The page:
Sad and harmful to the art of dance!
    This was a part of the lesson when they were trying to show what "they can do" ...I am just speechless. I am shocked how one can decide to become a teacher and know absolutely nothing about the subject matter. Dancing takes both knowing and doing!
    Dissonant Harmony likes this.
  14. khabibul35

    khabibul35 Tumbao

    Well, that video was definitely style over substance. And I'm not sure how much I liked the style at that. However, if you watched the videos I posted, I think you'll see that it can get far far worse than that. This is really only even scratching the surface of bad teaching.

    Your point about timing is something that I really lament myself. It's hard to make newbies appreciate the importance of timing. To make it worse, some teachers just say $#%& it when it comes to timing, and while it make class seem more fun, it's hurting the students in the long run in a way that they'll probably never recover.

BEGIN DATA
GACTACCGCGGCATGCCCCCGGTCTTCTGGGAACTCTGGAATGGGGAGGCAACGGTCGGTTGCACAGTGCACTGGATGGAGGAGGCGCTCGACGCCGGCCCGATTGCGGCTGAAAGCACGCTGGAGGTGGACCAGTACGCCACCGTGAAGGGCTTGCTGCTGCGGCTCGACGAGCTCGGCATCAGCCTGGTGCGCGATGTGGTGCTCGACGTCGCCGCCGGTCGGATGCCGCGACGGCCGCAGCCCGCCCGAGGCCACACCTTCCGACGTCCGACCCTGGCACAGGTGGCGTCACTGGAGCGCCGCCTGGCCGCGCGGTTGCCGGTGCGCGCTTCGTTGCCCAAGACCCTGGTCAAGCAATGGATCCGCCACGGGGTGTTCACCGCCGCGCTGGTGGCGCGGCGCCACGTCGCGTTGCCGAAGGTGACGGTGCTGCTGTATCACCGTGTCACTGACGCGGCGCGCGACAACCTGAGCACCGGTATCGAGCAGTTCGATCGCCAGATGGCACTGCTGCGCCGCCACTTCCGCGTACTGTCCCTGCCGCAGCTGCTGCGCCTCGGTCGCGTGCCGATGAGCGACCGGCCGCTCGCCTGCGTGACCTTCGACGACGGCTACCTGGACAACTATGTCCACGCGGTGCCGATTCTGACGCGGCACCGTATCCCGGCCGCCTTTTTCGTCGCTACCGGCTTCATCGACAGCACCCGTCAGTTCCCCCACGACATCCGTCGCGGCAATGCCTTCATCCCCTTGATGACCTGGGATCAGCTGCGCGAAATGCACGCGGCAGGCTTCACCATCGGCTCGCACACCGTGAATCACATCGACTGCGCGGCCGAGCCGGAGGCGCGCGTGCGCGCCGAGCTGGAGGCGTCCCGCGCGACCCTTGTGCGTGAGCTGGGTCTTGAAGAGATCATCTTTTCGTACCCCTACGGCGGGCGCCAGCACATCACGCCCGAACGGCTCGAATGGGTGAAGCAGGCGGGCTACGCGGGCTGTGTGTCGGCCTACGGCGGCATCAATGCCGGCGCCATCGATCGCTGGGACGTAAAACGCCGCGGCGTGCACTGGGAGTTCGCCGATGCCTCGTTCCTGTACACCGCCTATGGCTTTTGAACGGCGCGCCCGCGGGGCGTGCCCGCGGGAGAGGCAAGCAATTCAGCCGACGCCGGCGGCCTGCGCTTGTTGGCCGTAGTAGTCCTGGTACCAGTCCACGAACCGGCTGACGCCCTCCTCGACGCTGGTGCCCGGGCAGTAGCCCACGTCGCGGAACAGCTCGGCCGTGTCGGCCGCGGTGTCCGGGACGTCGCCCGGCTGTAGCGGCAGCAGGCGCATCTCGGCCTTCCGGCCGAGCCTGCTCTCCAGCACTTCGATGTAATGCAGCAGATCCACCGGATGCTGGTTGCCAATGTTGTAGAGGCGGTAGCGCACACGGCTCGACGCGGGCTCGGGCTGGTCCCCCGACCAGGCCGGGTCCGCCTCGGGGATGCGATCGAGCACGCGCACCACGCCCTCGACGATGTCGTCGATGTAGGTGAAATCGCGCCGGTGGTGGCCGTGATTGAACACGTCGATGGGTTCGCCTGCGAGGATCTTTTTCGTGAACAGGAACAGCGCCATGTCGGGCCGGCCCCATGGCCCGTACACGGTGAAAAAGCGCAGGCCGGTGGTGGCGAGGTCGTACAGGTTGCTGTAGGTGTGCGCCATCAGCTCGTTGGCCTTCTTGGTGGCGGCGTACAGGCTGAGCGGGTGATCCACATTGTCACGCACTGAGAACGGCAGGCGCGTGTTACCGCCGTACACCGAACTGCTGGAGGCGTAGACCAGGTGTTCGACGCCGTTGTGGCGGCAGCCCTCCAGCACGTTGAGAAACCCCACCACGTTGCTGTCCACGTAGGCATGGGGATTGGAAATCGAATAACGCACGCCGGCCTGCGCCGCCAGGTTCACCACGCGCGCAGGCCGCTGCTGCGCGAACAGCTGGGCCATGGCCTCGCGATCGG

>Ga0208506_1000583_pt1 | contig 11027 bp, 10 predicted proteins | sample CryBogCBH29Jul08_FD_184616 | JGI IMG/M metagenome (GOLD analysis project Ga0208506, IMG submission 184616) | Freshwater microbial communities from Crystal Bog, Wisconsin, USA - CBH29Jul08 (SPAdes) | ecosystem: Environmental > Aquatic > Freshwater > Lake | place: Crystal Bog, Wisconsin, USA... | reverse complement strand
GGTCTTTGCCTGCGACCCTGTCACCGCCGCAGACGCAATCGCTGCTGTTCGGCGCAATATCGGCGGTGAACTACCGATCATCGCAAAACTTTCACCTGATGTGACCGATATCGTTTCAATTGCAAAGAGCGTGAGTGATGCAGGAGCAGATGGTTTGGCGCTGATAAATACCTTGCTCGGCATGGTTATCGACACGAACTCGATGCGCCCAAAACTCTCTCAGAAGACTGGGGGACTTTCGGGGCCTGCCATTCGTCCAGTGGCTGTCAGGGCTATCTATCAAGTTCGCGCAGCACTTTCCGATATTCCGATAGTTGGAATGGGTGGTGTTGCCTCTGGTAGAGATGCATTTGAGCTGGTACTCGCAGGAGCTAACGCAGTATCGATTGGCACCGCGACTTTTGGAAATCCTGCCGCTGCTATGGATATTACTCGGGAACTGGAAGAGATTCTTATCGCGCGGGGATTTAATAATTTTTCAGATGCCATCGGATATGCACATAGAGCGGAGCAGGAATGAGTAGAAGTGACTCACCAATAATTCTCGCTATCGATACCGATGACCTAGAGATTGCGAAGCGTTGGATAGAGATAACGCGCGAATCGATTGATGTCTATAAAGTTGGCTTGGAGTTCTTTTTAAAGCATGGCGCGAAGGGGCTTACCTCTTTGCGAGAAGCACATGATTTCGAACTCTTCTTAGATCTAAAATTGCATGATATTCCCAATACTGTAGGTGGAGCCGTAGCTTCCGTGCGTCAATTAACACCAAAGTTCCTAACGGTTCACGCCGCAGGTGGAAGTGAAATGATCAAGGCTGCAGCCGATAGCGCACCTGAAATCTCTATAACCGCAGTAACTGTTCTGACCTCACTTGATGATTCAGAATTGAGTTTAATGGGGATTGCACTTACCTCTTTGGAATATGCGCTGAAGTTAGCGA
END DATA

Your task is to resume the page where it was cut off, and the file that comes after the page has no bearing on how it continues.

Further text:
15. Dissonant Harmony

    Dissonant Harmony Rhythm Deputy

    I am not sure in what sort of instructor-crisis that place is, but they had their students in that instruction course do an entire lesson. Alone. After mere 2 lessons.

    I came early. The girl who was supposed to do the beginner lesson was completely freaking out. This one is a wonderful dancer, BTW, but she knew nothing about instruction, and they just threw her into deep water. I offered to join her lesson as a follower, ask her the right questions when she get stuck, and help the boys who lead me during the practice sessions...

    I am not even getting to their dancing.
    If what you are saying is right - according to what I see - those two are not good at instruction.
    Last edited: May 29, 2016
  16. terence

    terence Maestro 'Descarga' Cachao